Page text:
Cell Barnes

Our community house in Hill End, St Albans, is now home to up to 39 companions, all of whom have experienced homelessness or have been at risk of homelessness. Our companions each have their own bedroom, and enjoy community meals and socialise together in our communal areas.

But did you know that before we opened the doors of our community house to people who have experienced homelessness, it was once home to the nurses working at Cell Barnes hospital?

Following the closure of Cell Barnes in the 1990s, the planning authorities of St Albans City and District Council approved the redevelopment of the site with nearly 700 new housing units on the condition that 60 acres be set aside as public open space. This public space, Highfield Park, is now looked after by Highfield Park Trust, and the team of staff and trustees have kindly shared the following information with us about the site.

History of Cell Barnes

Cell Barnes Nurses Sitting Room

Cell Barnes Nurses Sitting Room

In the 1920’s 82 acres of Cell Barnes, belonging to the Earl of Verulam, were purchased by Hertfordshire County Council who then built a “colony for mental defectives”, not words we would use today.  The Colony eventually became Cell Barnes Hospital, openeing on 5th October 1933, to “provide accommodation for the treatment, care and training of persons who had found life in the community too complex and arduous due to incomplete or limited mental development”.

The Great Cell Barnes farmhouse was extended and converted and used as a nurses’ home with some original features preserved.  There were two lodges – East and West – at the main gates of the hospital.  Originally the two entrances were for girls at West Lodge and for boys at East Lodge.

Additional building work occurred in the hospital over the years to accommodate staff and for administration, training and recreational centres. The layout had the appearance of a small town rather than a hospital, with flats and villas, recreation hall, flower beds and lawns.

The layout of grounds was done by the Head Gardener – George Dollimore – with the Victorian Gardens close to the great house preserved with their formal rose gardens, lake and stables plus magnificent fir trees. In keeping with the thinking of the time, a thriving farm was managed in the colony grounds growing various crops and where cows, pigs and poultry were reared. Patients helped on the farm and in the gardens but, in compliance with government policy, the farm was closed in 1965. As health care priorities changed and resources became stretched, the ability to maintain the high standard of the gardens became more difficult and the pond became overgrown.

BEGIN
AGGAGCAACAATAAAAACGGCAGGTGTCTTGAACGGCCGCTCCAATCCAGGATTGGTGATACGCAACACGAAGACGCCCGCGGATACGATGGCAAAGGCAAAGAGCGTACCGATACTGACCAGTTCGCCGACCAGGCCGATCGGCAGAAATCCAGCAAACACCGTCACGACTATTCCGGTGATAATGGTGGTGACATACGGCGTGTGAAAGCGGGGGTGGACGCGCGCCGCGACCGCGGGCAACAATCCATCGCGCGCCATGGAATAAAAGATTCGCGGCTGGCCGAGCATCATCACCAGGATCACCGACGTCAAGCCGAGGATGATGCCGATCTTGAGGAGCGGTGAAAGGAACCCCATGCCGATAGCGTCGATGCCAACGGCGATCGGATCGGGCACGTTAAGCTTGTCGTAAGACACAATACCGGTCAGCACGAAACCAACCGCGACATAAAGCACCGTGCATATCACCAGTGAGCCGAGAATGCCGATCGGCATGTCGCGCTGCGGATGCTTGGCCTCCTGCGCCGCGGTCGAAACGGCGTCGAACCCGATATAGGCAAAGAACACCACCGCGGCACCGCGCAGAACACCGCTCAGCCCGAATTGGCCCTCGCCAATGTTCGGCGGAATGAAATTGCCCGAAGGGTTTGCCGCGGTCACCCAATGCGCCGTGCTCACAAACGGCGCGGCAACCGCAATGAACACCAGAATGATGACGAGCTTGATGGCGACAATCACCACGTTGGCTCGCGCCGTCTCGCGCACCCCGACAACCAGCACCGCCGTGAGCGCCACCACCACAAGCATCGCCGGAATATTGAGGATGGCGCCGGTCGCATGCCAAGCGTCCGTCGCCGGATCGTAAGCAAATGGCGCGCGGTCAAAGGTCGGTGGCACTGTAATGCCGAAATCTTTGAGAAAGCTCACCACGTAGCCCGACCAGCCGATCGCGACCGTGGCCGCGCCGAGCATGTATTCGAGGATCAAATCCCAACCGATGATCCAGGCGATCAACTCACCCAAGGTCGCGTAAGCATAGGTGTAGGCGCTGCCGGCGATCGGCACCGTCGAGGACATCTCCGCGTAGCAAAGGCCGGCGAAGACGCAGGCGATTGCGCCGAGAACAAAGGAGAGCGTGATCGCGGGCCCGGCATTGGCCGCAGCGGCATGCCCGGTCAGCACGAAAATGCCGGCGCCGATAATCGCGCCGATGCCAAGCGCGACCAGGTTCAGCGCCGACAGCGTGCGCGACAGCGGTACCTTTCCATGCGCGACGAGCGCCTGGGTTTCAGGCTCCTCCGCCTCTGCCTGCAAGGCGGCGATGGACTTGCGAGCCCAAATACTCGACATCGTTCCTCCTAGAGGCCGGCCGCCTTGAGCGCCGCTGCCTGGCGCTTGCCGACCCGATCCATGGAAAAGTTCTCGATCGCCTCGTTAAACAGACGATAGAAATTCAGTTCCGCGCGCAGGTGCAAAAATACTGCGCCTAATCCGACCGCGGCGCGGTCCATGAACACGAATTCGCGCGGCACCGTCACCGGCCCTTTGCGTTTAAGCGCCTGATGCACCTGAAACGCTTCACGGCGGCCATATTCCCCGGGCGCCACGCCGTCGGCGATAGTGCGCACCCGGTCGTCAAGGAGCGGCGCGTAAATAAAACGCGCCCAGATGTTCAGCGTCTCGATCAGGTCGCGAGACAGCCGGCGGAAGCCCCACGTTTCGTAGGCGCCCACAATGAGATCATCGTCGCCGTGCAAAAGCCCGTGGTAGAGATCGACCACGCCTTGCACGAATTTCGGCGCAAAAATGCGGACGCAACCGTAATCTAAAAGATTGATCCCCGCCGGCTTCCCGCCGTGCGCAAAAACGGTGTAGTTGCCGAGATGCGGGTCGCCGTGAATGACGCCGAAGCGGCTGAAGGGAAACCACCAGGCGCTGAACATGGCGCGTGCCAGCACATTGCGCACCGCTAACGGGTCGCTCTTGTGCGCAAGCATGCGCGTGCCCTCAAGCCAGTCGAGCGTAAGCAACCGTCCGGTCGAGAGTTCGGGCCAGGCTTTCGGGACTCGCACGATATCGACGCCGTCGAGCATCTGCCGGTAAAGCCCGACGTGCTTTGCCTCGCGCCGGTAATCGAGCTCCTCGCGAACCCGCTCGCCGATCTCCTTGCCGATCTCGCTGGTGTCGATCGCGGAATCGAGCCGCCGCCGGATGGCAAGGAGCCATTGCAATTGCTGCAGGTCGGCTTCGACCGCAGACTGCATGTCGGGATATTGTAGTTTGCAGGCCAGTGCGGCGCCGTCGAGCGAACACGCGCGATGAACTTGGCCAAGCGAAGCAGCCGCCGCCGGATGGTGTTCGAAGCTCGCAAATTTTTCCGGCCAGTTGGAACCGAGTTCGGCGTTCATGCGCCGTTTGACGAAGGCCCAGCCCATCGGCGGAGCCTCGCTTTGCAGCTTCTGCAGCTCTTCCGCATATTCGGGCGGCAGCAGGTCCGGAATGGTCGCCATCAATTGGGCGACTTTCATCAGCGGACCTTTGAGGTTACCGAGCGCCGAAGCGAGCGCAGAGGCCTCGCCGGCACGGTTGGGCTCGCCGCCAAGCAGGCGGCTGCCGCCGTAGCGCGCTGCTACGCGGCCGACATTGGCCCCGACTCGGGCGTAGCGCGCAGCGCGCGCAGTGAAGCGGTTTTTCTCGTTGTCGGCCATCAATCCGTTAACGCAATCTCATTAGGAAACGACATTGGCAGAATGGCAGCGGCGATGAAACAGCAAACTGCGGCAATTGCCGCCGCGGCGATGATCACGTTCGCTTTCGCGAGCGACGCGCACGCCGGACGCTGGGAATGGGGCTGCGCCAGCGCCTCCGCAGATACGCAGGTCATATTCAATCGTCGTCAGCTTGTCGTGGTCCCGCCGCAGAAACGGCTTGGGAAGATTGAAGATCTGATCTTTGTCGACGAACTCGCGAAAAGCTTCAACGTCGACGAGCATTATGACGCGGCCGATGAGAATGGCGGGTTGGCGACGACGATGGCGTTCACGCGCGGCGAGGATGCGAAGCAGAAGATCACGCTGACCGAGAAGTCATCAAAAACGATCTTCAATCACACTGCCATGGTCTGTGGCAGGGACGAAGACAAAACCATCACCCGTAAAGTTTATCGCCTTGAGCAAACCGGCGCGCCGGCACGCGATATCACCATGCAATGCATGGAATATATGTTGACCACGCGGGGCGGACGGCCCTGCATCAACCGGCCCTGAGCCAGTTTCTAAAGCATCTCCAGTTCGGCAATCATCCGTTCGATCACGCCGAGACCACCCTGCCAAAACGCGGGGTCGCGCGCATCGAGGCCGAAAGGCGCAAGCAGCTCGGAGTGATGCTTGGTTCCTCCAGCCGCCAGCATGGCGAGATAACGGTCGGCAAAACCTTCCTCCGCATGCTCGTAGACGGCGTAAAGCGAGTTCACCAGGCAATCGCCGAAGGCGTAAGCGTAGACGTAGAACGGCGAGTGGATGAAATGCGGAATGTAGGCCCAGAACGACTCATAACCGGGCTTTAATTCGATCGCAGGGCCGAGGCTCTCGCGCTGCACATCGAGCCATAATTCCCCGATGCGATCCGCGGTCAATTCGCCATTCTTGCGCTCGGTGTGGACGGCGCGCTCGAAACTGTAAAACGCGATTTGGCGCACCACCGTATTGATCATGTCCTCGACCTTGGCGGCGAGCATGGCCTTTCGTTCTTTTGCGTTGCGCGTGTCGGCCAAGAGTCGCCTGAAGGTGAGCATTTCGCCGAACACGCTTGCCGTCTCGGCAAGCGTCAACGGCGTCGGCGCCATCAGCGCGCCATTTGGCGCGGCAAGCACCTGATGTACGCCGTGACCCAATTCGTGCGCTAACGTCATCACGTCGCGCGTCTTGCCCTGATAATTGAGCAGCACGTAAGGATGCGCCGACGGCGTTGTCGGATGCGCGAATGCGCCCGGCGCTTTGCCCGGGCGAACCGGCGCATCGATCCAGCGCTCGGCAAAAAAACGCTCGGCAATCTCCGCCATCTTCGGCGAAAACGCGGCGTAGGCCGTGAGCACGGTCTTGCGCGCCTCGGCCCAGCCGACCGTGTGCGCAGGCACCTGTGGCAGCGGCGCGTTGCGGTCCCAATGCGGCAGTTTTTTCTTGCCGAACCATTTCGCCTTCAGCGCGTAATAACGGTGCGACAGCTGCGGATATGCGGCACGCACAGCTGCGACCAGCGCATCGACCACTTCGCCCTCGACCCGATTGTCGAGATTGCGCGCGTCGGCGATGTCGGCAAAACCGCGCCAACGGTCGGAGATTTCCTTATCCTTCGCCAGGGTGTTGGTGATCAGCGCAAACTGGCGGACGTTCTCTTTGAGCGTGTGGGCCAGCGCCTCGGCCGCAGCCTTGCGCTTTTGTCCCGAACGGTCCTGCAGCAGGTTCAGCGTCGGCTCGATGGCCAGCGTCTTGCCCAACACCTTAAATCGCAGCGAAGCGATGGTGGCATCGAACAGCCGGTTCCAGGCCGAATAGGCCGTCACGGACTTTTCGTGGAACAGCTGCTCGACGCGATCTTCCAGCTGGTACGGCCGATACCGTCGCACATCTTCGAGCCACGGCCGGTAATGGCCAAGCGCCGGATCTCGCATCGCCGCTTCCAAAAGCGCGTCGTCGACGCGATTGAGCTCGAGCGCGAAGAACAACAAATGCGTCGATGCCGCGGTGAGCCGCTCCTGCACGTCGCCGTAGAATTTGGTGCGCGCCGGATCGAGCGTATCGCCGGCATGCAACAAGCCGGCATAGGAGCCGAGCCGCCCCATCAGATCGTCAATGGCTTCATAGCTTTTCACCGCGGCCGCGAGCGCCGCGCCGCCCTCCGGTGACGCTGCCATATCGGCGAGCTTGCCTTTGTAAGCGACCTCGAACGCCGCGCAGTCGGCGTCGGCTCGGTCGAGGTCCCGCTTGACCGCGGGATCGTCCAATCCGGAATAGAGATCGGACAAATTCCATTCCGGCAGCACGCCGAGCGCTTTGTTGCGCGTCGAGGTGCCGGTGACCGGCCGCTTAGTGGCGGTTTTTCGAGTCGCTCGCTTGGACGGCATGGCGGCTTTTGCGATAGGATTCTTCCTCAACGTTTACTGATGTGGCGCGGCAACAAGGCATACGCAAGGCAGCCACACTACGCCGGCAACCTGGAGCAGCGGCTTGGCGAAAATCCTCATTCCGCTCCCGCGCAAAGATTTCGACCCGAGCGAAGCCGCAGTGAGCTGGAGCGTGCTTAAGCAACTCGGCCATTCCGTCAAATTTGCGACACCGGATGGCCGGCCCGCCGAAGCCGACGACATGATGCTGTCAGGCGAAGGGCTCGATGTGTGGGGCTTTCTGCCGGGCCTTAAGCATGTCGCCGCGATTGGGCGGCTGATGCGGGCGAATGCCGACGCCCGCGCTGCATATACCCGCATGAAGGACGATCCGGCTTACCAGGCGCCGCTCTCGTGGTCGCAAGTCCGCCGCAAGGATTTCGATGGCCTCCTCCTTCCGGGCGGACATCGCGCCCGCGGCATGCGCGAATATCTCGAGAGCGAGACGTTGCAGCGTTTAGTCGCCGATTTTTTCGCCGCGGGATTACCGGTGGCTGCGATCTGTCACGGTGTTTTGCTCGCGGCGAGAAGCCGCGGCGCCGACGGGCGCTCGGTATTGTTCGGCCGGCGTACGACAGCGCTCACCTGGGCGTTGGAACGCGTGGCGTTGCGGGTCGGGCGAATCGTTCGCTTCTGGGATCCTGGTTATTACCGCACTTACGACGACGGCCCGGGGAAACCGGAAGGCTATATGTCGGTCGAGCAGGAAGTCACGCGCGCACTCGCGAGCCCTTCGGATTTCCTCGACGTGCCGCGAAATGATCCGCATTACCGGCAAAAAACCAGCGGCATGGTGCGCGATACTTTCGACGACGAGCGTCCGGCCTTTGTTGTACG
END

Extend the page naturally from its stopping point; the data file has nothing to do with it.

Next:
During World War II Cell Barnes became an Emergency Medical Scheme Hospital. St Bartholomew’s in London took over two wards for physically ill and accident cases and the Occupational Therapy Department was used as a dormitory for their staff.  The Government also requisitioned Hill End hospital as the base hospital for the Bart’s sector which arrived in 1939 and finally departed in 1961.  There were many important medical advances made during this period, such as the early introduction of penicillin and plastic and reconstructive surgery.

As with Hill End Hospital, changes in the treatment of the mentally ill resulted in the inevitable closure of the Cell Barnes Hospital. There was a planning agreement for new housing and regeneration of 60 acres of public open space across both hospital sites when the hospital eventually closed.  Virtually every hospital building was demolished, except the still functioning nurses’ home – now home to Emmaus Hertfordshire,  the Nurses’ Training Centre (now the Birch Centre and occupied by the Ladybird’s Nursery), a small occupational Therapy Unit (Rowan House and occupied by LKP), and West Lodge.  The Pill Packing Unit (PPAS) is now the Highfield Lane Day Nursery School.